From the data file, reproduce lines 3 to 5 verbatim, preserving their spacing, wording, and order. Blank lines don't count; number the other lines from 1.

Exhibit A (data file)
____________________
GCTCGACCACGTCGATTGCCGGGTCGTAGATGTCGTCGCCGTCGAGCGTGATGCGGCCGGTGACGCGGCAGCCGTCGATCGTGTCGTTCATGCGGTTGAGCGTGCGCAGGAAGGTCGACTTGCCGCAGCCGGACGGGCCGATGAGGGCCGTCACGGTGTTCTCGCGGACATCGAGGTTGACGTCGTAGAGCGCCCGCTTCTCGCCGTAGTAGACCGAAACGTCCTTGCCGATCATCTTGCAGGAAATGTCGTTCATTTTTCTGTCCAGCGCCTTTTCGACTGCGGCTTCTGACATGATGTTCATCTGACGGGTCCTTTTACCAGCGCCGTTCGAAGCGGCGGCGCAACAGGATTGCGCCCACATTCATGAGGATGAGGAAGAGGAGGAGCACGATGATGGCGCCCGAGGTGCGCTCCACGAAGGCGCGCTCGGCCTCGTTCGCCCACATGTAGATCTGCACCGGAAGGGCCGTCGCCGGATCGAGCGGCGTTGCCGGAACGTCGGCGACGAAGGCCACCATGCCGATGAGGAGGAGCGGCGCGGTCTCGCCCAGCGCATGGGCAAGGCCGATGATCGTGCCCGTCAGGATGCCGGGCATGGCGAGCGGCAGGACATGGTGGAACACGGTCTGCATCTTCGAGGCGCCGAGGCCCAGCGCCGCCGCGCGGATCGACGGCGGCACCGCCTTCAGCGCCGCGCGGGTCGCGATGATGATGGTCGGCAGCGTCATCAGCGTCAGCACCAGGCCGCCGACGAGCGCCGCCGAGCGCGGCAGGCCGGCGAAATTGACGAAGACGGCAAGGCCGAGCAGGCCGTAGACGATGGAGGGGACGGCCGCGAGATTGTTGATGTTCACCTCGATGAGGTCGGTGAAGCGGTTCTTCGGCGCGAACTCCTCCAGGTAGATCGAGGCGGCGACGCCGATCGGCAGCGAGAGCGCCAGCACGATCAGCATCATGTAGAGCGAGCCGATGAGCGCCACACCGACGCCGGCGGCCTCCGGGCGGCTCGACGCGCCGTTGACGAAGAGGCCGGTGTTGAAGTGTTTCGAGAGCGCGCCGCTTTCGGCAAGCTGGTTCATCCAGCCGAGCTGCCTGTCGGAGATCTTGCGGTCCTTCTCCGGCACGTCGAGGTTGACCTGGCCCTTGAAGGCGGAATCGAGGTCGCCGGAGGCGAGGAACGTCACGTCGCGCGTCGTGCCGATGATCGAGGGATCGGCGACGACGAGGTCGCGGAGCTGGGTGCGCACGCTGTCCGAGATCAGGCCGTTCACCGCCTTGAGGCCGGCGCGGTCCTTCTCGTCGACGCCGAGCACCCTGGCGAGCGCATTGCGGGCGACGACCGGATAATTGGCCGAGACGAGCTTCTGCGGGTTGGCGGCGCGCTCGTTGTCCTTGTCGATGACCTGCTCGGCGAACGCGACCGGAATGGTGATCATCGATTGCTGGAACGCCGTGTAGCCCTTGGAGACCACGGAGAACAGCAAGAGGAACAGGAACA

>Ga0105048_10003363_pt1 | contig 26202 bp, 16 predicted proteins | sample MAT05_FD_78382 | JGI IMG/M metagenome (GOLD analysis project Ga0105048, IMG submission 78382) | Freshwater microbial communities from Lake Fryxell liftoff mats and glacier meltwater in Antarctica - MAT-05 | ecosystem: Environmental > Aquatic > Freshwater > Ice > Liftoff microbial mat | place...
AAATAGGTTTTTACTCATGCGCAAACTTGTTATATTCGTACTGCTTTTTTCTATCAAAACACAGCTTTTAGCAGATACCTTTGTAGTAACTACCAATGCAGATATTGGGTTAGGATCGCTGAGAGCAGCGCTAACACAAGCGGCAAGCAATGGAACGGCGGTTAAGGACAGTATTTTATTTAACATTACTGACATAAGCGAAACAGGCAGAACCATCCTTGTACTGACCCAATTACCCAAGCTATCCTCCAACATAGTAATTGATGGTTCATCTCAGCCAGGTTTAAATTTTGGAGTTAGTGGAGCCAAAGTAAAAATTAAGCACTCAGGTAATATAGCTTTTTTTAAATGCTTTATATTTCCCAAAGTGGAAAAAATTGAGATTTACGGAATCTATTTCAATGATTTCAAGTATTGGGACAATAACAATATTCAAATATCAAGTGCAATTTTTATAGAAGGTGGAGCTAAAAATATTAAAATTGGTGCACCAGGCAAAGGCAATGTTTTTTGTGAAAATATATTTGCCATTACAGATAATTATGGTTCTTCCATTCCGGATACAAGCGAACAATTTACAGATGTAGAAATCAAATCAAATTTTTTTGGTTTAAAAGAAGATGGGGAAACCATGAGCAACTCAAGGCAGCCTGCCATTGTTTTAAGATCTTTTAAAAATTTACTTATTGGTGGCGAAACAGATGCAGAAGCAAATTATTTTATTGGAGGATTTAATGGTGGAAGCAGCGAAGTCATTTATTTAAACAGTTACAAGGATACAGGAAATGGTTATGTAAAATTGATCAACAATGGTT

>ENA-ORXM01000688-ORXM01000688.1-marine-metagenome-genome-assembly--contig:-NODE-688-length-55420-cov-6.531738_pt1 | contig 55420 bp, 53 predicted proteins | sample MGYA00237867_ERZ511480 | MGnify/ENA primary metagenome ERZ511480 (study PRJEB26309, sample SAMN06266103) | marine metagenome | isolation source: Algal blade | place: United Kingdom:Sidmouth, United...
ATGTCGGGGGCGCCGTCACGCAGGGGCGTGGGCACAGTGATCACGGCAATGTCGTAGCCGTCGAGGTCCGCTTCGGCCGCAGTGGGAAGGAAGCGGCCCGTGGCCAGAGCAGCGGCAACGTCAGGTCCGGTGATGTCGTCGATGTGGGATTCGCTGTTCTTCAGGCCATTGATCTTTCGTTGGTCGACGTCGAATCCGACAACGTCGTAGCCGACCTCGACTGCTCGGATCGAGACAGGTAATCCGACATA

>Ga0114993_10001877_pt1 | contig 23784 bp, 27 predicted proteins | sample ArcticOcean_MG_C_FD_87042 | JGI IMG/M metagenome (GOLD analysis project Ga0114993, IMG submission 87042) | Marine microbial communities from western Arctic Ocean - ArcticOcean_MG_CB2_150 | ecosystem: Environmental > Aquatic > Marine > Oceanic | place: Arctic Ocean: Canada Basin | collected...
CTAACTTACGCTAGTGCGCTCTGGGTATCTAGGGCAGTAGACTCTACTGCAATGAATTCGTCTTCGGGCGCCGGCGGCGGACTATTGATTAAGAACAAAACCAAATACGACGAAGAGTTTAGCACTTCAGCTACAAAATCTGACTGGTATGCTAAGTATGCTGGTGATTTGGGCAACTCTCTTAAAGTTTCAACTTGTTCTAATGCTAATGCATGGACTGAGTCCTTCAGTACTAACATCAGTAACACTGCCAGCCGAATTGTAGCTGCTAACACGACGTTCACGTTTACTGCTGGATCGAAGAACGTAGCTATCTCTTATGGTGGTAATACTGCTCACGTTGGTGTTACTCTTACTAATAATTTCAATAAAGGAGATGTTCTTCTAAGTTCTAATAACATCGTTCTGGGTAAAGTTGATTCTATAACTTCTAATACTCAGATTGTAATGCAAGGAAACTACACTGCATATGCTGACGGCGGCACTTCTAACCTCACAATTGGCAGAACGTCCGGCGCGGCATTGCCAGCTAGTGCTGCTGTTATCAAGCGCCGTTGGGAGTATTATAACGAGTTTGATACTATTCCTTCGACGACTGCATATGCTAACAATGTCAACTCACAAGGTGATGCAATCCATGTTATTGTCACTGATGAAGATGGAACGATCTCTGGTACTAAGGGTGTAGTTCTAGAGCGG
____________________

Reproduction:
AAATAGGTTTTTACTCATGCGCAAACTTGTTATATTCGTACTGCTTTTTTCTATCAAAACACAGCTTTTAGCAGATACCTTTGTAGTAACTACCAATGCAGATATTGGGTTAGGATCGCTGAGAGCAGCGCTAACACAAGCGGCAAGCAATGGAACGGCGGTTAAGGACAGTATTTTATTTAACATTACTGACATAAGCGAAACAGGCAGAACCATCCTTGTACTGACCCAATTACCCAAGCTATCCTCCAACATAGTAATTGATGGTTCATCTCAGCCAGGTTTAAATTTTGGAGTTAGTGGAGCCAAAGTAAAAATTAAGCACTCAGGTAATATAGCTTTTTTTAAATGCTTTATATTTCCCAAAGTGGAAAAAATTGAGATTTACGGAATCTATTTCAATGATTTCAAGTATTGGGACAATAACAATATTCAAATATCAAGTGCAATTTTTATAGAAGGTGGAGCTAAAAATATTAAAATTGGTGCACCAGGCAAAGGCAATGTTTTTTGTGAAAATATATTTGCCATTACAGATAATTATGGTTCTTCCATTCCGGATACAAGCGAACAATTTACAGATGTAGAAATCAAATCAAATTTTTTTGGTTTAAAAGAAGATGGGGAAACCATGAGCAACTCAAGGCAGCCTGCCATTGTTTTAAGATCTTTTAAAAATTTACTTATTGGTGGCGAAACAGATGCAGAAGCAAATTATTTTATTGGAGGATTTAATGGTGGAAGCAGCGAAGTCATTTATTTAAACAGTTACAAGGATACAGGAAATGGTTATGTAAAATTGATCAACAATGGTT

>ENA-ORXM01000688-ORXM01000688.1-marine-metagenome-genome-assembly--contig:-NODE-688-length-55420-cov-6.531738_pt1 | contig 55420 bp, 53 predicted proteins | sample MGYA00237867_ERZ511480 | MGnify/ENA primary metagenome ERZ511480 (study PRJEB26309, sample SAMN06266103) | marine metagenome | isolation source: Algal blade | place: United Kingdom:Sidmouth, United...
ATGTCGGGGGCGCCGTCACGCAGGGGCGTGGGCACAGTGATCACGGCAATGTCGTAGCCGTCGAGGTCCGCTTCGGCCGCAGTGGGAAGGAAGCGGCCCGTGGCCAGAGCAGCGGCAACGTCAGGTCCGGTGATGTCGTCGATGTGGGATTCGCTGTTCTTCAGGCCATTGATCTTTCGTTGGTCGACGTCGAATCCGACAACGTCGTAGCCGACCTCGACTGCTCGGATCGAGACAGGTAATCCGACATA